Still Searching…

From 2012 to 2023, the discursive blog format of Fotomuseum Winterthur subjected all aspects of photography and its role in visual culture to interdisciplinary scrutiny. The approximately 50 bloggers that contributed to Still Searching… discussed photographic media and forms within their complex technological, capitalist and ideological networks and negotiated some of the most pressing and relevant questions surrounding photography.

Blog series: Zombie Photography: What Is the Photographic Image Still Doing?

Andrew Dewdney | 01.11. – 20.12.2021
Zombie Photography: What Is the Photographic Image Still Doing?

This contribution to Still Searching… is based upon the argument of my book, Forget Photography (Goldsmiths Press, 2021). The blog series is an opportunity to share some of the thinking of Forget Photography and hopefully engage in a broader dialogue about the current state of the politics of the image. The central paradox I explore is that, at a moment when photography is being technically replaced by screens, algorithms and data flow, photographic cultures are proliferating like never before. Photography is everywhere, but not as we have known it: for some time it has been an undead, a zombie, in which the established language, thinking, meanings and values of photography now stand as an obstacle to grasping the new condition. I argue that the very term photography is a barrier to understanding the altered state of the default visual image, but understanding the nature of those barriers remains a puzzle. The blog series is haunted by a pervasive problem: which is that the photographic image in computational culture continues to function as a system of universal representation, which underwrites a capitalist social formation. The persistence of a system of representation operating in a non-representational computational mode of reproduction is a paradox, and something I explore further in what transpires in this exchange. Over the course of my contribution, which is structured around three cold cases – investigations into the mortal remains of photography –, I will focus upon what keeps the logic of representation in place, how it intersects with the exhaustion of democratic politics and the inwardness of socialist organisation and how image circulation reinforces hyper-individualism and the pursuit of identity politics.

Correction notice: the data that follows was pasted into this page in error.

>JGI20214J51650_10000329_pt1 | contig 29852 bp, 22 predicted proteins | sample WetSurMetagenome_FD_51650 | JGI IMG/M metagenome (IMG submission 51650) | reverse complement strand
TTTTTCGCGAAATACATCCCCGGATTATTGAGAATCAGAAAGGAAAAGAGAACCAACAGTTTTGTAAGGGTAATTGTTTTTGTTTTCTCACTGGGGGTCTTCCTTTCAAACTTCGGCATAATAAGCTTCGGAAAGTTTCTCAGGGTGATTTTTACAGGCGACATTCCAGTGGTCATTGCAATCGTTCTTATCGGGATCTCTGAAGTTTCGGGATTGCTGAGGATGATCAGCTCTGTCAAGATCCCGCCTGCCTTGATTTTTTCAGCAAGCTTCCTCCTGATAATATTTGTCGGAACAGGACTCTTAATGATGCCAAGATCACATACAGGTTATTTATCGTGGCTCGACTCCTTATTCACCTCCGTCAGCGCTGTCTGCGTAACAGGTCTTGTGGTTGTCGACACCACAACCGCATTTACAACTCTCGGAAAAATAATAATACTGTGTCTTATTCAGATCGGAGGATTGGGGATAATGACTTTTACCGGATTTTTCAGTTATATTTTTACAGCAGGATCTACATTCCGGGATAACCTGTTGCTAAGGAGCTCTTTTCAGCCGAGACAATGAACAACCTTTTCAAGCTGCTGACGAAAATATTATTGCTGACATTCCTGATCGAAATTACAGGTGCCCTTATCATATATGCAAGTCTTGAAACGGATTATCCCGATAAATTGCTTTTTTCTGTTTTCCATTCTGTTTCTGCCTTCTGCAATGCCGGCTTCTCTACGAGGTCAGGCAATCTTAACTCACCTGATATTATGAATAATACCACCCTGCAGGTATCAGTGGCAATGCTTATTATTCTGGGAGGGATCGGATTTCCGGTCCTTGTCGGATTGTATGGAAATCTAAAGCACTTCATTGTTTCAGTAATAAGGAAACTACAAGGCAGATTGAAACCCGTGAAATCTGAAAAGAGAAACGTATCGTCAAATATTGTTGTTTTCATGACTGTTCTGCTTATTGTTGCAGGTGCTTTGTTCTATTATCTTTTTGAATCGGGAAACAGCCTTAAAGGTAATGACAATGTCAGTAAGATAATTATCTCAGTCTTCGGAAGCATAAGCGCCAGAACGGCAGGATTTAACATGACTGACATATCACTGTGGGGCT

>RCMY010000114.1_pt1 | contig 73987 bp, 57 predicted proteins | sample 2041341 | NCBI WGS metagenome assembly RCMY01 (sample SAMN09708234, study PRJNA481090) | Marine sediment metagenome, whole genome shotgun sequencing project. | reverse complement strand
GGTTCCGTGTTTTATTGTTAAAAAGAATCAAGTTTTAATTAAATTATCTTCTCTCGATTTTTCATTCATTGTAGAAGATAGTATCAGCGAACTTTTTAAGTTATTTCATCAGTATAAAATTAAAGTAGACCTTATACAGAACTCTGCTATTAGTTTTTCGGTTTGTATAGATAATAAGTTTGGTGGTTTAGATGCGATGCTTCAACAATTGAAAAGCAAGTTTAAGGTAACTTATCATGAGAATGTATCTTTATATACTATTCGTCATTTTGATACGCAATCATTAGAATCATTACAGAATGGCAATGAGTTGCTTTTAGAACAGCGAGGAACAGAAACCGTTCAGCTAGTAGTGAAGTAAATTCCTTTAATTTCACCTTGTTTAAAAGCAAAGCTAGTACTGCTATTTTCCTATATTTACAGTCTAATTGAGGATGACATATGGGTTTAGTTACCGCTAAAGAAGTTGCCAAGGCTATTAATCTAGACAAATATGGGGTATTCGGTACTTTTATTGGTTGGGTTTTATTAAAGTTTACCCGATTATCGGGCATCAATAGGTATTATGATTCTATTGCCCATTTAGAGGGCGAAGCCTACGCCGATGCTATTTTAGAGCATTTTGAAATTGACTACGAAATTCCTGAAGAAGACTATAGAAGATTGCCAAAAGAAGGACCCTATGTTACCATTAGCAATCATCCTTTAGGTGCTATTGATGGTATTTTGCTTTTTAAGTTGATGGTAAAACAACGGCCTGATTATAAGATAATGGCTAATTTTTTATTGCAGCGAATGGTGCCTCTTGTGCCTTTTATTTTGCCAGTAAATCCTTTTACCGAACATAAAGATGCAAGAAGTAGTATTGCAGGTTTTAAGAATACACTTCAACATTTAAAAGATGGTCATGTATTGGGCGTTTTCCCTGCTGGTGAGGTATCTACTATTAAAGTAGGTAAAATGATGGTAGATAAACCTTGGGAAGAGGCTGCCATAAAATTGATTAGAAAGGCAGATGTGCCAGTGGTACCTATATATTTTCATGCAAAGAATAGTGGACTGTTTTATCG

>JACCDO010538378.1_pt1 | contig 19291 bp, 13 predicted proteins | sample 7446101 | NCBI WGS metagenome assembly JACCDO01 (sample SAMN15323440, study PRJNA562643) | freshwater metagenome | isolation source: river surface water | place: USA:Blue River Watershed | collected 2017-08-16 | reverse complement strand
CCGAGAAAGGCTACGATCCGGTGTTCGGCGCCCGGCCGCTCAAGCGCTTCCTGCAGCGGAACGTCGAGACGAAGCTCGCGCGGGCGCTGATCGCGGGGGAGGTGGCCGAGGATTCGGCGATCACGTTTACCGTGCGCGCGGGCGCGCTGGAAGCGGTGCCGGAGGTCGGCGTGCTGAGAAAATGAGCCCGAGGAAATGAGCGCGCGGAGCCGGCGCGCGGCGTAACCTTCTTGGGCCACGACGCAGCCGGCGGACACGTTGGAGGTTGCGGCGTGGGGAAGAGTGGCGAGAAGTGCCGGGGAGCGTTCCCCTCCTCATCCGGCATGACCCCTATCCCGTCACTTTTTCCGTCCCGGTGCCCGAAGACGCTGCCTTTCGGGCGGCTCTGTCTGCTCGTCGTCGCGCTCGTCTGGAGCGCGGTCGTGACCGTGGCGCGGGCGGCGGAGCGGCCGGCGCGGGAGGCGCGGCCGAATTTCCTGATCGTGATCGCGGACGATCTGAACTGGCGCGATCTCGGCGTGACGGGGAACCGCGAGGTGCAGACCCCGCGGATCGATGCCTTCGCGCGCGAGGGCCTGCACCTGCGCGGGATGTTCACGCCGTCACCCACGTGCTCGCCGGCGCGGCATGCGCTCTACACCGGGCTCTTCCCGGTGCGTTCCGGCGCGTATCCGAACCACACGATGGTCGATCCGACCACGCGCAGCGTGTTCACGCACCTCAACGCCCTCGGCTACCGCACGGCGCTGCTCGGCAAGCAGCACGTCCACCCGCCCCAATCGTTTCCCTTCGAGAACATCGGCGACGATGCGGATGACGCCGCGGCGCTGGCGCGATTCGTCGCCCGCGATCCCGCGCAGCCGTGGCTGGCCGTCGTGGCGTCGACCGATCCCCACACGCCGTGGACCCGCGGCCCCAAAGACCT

Prologue: The Undead of Photography

Monday, 01.11.2021
<div>At the workstation, I notice that printed photographs are few and far between in my environment, partly because I am in a temporary residence and away from the city and my library. But even then, I reflect upon how my physical image world has shrunk over the years, and how analogue photos have been put out of sight. No pinboard of cluttered images, no framed prints, no image books on the small writing desk.</div>

Cold Case No. 1. Modernism: Photography in the Morgue

Tuesday, 16.11.2021
<div>The undead are beings in mythology, legend, or fiction that are deceased but behave as if they were alive. Seeing photography as the undead or the figure of the zombie is a thought experiment, aimed at producing a new critical perspective on contemporary visual culture. It is an act of constructive criticism, involving a temporal shift, a trick of sorts, or a kind of distancing device. </div>

Cold Case No. 2. Heritage, History and the Archive: Photography’s Mausoleum

Tuesday, 30.11.2021
<div>Cold Case No. 2 is an investigation into the condition of the digitised photographic image from the perspective of forgetting photography. This is a very big case file, and this blog entry can only touch upon certain facts. </div>

Cold Case No. 3. Post-photographic Melancholia: Nationalism and Identity

Wednesday, 22.12.2021
<div>This is the last in this series of cold cases for <em>Still Searching...</em> My overall aim has been to animate readers to argue and debate the polemic of <em>Forget Photography. </em>Forgetting photography is a thought experiment and a critique of photographic theory and culture. Forgetting is a strategy enabling a view of photography from a future present. Photography is no longer continuous with the mode of image production and circulation; rather, it is finally a historical medium of heritage. </div>